The study, which is the first to quantify the relative importance of carbon emissions and local disturbances in compromising reef health, can be used to optimise future management practises of coral reefs. It makes clear that both policy changes on emissions and local management measures are required to secure a future for coral reefs.
Their paper, "Ocean acidification and warming will lower coral reef resilience" by Kenneth R Anthony, Jeffery A Maynard, Guillermo Diaz-Pulido, Peter J Mumby, Paul A Marshall, Long Cao and Ove Hoegh-Guldberg appears in Global Change Biology (2011).
Share This Article With Planet Earth
Water News - Science, Technology and Politics
Extinction Predictor Will Help Protect Coral Reefs
Townsville, Australia (SPX) Feb 21, 2011
A new predictive method developed by an international team of marine scientists has found that a third of reef fishes studied across the Indian Ocean are potentially vulnerable to increasing stresses on the reefs due to climate change. The method also gives coral reef managers vital insights to better protect and manage the world's coral reefs, by showing that local and regional commitment ... read more
Haiti town struggles to emerge from the rubble|
Australia flags taxpayer levy for floods
Haiti candidates press for more quake aid
Lucky crash escape for Honduran ministers
Champions shaping up for browser battles
Hydrogels Used To Make Precise New Sensor
Video making second mobile revolution
Portable devices linked to US pedestrian death spike
Swedish city declares its tap water 'safe'
Cargo ship leaking oil in Norway's only marine reserve
Fewer big fish in the sea, say scientists
NZealand urges US-Australia to protect Pacific fishery
VIMS Team Glides Into Polar Research
Polar Bear Births Could Plummet With Climate Change
Thawing permafrost may speed global warming: study
Volcanic vents found in Antarctic waters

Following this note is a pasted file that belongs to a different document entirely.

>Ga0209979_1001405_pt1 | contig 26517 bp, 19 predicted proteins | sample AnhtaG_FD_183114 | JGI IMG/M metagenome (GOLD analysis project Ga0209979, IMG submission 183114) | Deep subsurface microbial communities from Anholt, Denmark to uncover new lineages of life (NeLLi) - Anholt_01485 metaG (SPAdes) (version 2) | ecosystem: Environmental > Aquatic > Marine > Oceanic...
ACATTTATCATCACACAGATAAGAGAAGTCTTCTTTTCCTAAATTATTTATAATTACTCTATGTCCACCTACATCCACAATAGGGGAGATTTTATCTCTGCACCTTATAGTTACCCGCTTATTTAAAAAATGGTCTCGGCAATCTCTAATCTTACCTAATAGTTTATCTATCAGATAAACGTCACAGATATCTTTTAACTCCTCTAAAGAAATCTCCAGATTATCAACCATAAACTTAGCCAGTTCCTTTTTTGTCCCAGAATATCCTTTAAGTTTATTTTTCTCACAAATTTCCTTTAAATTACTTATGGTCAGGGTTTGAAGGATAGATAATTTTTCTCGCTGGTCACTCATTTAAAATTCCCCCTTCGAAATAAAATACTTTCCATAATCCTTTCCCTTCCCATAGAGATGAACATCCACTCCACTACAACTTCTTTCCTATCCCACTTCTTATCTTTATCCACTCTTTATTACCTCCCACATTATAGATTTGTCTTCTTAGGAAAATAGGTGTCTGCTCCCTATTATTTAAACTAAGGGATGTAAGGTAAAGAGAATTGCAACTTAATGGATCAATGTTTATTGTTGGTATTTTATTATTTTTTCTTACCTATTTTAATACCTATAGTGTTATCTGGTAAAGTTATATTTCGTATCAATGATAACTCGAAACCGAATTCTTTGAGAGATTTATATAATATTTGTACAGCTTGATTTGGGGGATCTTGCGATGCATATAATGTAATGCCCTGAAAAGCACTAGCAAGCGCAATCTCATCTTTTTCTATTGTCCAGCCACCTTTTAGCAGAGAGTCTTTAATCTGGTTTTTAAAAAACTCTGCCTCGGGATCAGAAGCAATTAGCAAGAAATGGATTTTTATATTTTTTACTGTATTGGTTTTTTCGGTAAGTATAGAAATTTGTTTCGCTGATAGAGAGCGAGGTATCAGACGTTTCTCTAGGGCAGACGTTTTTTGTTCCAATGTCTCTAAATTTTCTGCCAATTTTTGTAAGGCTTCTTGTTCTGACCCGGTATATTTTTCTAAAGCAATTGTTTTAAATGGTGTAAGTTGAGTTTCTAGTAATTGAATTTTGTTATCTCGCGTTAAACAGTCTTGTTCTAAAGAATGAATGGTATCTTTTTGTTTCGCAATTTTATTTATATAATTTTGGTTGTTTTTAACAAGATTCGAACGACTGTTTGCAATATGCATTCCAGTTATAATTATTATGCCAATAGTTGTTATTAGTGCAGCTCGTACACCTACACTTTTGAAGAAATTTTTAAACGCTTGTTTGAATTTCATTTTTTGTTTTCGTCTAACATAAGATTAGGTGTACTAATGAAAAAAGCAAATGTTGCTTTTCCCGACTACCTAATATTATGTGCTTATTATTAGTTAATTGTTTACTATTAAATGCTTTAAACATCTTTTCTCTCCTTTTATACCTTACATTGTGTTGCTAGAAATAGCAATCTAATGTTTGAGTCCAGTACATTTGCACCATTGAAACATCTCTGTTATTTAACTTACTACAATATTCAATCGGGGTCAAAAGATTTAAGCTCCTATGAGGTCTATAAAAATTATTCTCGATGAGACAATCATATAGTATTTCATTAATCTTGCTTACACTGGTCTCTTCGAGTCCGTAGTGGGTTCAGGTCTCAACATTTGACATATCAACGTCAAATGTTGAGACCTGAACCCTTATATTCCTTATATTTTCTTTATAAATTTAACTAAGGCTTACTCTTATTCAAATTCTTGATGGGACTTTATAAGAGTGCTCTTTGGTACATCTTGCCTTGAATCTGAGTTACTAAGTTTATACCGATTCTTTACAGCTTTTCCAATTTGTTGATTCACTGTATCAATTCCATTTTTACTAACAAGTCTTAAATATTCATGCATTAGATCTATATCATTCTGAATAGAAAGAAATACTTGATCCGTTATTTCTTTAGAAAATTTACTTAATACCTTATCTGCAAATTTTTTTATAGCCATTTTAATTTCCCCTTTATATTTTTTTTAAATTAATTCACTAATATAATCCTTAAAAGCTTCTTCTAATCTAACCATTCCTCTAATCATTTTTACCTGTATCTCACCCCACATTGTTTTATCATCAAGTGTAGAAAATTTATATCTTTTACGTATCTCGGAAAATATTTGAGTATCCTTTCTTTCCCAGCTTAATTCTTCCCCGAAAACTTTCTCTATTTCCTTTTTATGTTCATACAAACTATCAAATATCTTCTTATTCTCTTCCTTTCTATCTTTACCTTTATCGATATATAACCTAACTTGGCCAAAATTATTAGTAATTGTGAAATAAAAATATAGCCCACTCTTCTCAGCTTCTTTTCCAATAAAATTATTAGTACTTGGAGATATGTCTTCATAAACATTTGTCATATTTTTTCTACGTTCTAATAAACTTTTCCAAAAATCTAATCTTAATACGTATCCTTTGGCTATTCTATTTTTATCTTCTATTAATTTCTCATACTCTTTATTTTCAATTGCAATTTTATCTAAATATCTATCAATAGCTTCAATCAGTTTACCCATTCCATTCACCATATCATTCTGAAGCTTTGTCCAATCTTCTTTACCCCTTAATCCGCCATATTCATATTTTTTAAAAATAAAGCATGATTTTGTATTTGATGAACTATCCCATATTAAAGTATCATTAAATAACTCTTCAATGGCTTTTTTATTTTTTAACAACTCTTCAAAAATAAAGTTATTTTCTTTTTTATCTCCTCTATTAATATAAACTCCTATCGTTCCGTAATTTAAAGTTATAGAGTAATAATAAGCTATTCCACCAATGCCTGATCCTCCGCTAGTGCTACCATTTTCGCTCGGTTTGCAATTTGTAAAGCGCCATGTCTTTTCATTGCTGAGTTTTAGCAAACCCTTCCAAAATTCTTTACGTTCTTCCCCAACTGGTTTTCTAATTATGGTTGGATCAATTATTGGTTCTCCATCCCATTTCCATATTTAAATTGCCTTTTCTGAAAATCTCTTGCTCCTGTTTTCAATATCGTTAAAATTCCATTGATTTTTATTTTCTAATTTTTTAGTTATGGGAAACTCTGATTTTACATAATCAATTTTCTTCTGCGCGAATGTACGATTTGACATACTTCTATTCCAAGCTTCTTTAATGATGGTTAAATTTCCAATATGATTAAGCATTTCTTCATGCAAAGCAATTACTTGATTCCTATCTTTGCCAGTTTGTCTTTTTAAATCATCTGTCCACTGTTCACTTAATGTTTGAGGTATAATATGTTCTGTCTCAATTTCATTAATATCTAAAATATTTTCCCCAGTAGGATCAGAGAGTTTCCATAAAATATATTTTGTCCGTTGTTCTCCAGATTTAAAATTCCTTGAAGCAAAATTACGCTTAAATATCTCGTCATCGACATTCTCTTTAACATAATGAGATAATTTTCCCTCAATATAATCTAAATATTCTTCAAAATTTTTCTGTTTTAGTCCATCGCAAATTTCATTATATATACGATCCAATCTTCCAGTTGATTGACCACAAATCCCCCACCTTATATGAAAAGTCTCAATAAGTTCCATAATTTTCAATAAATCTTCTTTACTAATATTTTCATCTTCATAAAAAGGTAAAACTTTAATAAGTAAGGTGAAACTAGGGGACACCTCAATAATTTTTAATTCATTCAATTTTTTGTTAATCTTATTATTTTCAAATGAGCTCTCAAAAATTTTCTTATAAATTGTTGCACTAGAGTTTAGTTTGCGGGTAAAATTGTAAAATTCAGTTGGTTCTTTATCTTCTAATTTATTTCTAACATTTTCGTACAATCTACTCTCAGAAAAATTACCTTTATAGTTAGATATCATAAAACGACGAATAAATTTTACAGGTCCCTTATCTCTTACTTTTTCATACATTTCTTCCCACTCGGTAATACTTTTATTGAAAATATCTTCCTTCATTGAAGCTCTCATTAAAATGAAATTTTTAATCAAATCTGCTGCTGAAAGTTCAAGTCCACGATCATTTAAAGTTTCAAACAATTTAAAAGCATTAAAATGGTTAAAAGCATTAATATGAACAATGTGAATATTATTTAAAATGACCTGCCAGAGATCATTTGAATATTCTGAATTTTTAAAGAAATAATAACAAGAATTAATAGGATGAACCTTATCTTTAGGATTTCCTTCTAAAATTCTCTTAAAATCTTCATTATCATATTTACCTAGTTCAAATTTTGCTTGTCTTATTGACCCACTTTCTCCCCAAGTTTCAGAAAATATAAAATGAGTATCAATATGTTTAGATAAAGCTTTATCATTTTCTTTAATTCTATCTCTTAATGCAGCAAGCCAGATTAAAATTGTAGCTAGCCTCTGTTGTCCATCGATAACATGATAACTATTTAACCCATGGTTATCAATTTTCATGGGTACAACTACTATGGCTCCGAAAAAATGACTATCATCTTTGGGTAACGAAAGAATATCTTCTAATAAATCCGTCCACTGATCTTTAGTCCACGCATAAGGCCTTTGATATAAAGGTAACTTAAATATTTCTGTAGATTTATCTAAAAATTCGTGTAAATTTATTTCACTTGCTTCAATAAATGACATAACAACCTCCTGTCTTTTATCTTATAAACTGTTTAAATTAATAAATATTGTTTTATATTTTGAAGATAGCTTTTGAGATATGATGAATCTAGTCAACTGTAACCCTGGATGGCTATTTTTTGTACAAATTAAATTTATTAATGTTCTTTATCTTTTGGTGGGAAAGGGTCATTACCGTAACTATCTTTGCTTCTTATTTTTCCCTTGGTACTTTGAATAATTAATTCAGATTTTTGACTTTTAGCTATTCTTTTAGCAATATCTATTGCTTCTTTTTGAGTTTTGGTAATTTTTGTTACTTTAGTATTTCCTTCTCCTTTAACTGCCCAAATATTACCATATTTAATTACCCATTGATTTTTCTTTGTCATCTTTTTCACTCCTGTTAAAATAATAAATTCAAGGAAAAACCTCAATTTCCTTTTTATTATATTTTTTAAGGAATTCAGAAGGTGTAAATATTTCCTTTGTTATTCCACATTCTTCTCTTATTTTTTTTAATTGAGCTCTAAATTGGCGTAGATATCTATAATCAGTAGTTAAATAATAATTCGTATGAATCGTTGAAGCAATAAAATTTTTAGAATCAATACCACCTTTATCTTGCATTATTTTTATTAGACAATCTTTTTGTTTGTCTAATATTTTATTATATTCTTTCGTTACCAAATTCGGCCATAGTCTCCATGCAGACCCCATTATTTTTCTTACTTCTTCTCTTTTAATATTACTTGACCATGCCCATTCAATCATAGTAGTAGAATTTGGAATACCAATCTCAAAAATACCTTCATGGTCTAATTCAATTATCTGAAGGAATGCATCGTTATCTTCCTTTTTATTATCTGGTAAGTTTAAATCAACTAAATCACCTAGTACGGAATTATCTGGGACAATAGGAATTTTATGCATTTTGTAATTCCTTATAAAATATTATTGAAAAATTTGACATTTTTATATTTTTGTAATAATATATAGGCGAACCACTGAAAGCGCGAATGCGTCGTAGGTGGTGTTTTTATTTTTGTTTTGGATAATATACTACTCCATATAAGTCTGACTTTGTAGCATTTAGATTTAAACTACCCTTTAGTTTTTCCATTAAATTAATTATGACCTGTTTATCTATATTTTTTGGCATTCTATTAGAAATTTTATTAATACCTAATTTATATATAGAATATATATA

Planet could be 'unrecognizable' by 2050
Two New Plants Discovered In Spain
Why Are Vines Overtaking The American Tropics
Philippines rice 2010 farm output hit by weather
Philippine quake frightens resort city
Philippine volcano erupts, showering ash on town
Study: Foreshocks might give quake warning
Ancient Undersea Volcanoes Yield Clues To Earth Dynamics
Three soldiers killed by Casamance rebels: military source
Nigerian troops uncover weapons cache
Somalia: Jihadists, regime eye big pushes
Chinese firm signs $1.2bn Khartoum airport deal
Chemical is found to block hair loss
Earliest Humans Not So Different From Us, Research Suggests
Mathematical Model Explains How Complex Societies Emerge And Collapse
Living Fast But Dying Older Is Possible; If You're A Sheep
|The content herein, unless otherwise known to be public domain, are Copyright 1995-2010 - SpaceDaily. AFP and UPI Wire Stories are copyright Agence France-Presse and United Press International. ESA Portal Reports are copyright European Space Agency. All NASA sourced material is public domain. Additional copyrights may apply in whole or part to other bona fide parties. Advertising does not imply endorsement,agreement or approval of any opinions, statements or information provided by SpaceDaily on any Web page published or hosted by SpaceDaily. Privacy Statement|